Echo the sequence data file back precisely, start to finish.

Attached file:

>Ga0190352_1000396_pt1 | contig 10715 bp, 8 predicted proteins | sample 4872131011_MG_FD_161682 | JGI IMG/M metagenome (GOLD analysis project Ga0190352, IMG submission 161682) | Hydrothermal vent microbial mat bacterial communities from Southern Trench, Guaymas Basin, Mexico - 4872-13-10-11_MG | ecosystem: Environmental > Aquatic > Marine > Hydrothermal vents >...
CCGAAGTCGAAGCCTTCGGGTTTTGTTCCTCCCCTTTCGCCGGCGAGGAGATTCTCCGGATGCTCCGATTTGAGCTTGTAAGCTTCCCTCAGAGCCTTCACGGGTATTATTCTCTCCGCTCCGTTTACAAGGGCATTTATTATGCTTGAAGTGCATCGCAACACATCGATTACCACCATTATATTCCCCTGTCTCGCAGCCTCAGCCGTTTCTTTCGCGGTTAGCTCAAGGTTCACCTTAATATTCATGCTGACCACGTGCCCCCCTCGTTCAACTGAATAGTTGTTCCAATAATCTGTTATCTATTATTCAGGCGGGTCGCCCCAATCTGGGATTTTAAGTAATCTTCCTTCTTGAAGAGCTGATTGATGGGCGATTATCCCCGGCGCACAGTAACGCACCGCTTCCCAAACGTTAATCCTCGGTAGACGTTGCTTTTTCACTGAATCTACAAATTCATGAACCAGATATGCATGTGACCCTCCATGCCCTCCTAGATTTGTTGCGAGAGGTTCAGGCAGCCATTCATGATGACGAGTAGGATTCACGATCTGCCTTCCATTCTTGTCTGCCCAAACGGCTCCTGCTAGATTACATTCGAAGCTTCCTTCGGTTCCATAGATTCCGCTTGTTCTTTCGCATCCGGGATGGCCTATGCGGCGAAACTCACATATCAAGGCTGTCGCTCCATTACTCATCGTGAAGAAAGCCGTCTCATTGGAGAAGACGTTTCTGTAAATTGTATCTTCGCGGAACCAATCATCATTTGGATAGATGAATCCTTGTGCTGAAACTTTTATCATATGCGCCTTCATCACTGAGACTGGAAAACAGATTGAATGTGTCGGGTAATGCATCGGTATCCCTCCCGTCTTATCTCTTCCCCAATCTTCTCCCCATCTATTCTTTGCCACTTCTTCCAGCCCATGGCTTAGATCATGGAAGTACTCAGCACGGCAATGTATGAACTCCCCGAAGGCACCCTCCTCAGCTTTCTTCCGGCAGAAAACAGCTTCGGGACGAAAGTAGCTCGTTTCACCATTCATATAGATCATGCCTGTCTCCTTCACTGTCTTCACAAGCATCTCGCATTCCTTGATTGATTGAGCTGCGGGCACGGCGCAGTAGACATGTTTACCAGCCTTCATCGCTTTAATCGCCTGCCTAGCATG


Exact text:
>Ga0190352_1000396_pt1 | contig 10715 bp, 8 predicted proteins | sample 4872131011_MG_FD_161682 | JGI IMG/M metagenome (GOLD analysis project Ga0190352, IMG submission 161682) | Hydrothermal vent microbial mat bacterial communities from Southern Trench, Guaymas Basin, Mexico - 4872-13-10-11_MG | ecosystem: Environmental > Aquatic > Marine > Hydrothermal vents >...
CCGAAGTCGAAGCCTTCGGGTTTTGTTCCTCCCCTTTCGCCGGCGAGGAGATTCTCCGGATGCTCCGATTTGAGCTTGTAAGCTTCCCTCAGAGCCTTCACGGGTATTATTCTCTCCGCTCCGTTTACAAGGGCATTTATTATGCTTGAAGTGCATCGCAACACATCGATTACCACCATTATATTCCCCTGTCTCGCAGCCTCAGCCGTTTCTTTCGCGGTTAGCTCAAGGTTCACCTTAATATTCATGCTGACCACGTGCCCCCCTCGTTCAACTGAATAGTTGTTCCAATAATCTGTTATCTATTATTCAGGCGGGTCGCCCCAATCTGGGATTTTAAGTAATCTTCCTTCTTGAAGAGCTGATTGATGGGCGATTATCCCCGGCGCACAGTAACGCACCGCTTCCCAAACGTTAATCCTCGGTAGACGTTGCTTTTTCACTGAATCTACAAATTCATGAACCAGATATGCATGTGACCCTCCATGCCCTCCTAGATTTGTTGCGAGAGGTTCAGGCAGCCATTCATGATGACGAGTAGGATTCACGATCTGCCTTCCATTCTTGTCTGCCCAAACGGCTCCTGCTAGATTACATTCGAAGCTTCCTTCGGTTCCATAGATTCCGCTTGTTCTTTCGCATCCGGGATGGCCTATGCGGCGAAACTCACATATCAAGGCTGTCGCTCCATTACTCATCGTGAAGAAAGCCGTCTCATTGGAGAAGACGTTTCTGTAAATTGTATCTTCGCGGAACCAATCATCATTTGGATAGATGAATCCTTGTGCTGAAACTTTTATCATATGCGCCTTCATCACTGAGACTGGAAAACAGATTGAATGTGTCGGGTAATGCATCGGTATCCCTCCCGTCTTATCTCTTCCCCAATCTTCTCCCCATCTATTCTTTGCCACTTCTTCCAGCCCATGGCTTAGATCATGGAAGTACTCAGCACGGCAATGTATGAACTCCCCGAAGGCACCCTCCTCAGCTTTCTTCCGGCAGAAAACAGCTTCGGGACGAAAGTAGCTCGTTTCACCATTCATATAGATCATGCCTGTCTCCTTCACTGTCTTCACAAGCATCTCGCATTCCTTGATTGATTGAGCTGCGGGCACGGCGCAGTAGACATGTTTACCAGCCTTCATCGCTTTAATCGCCTGCCTAGCATG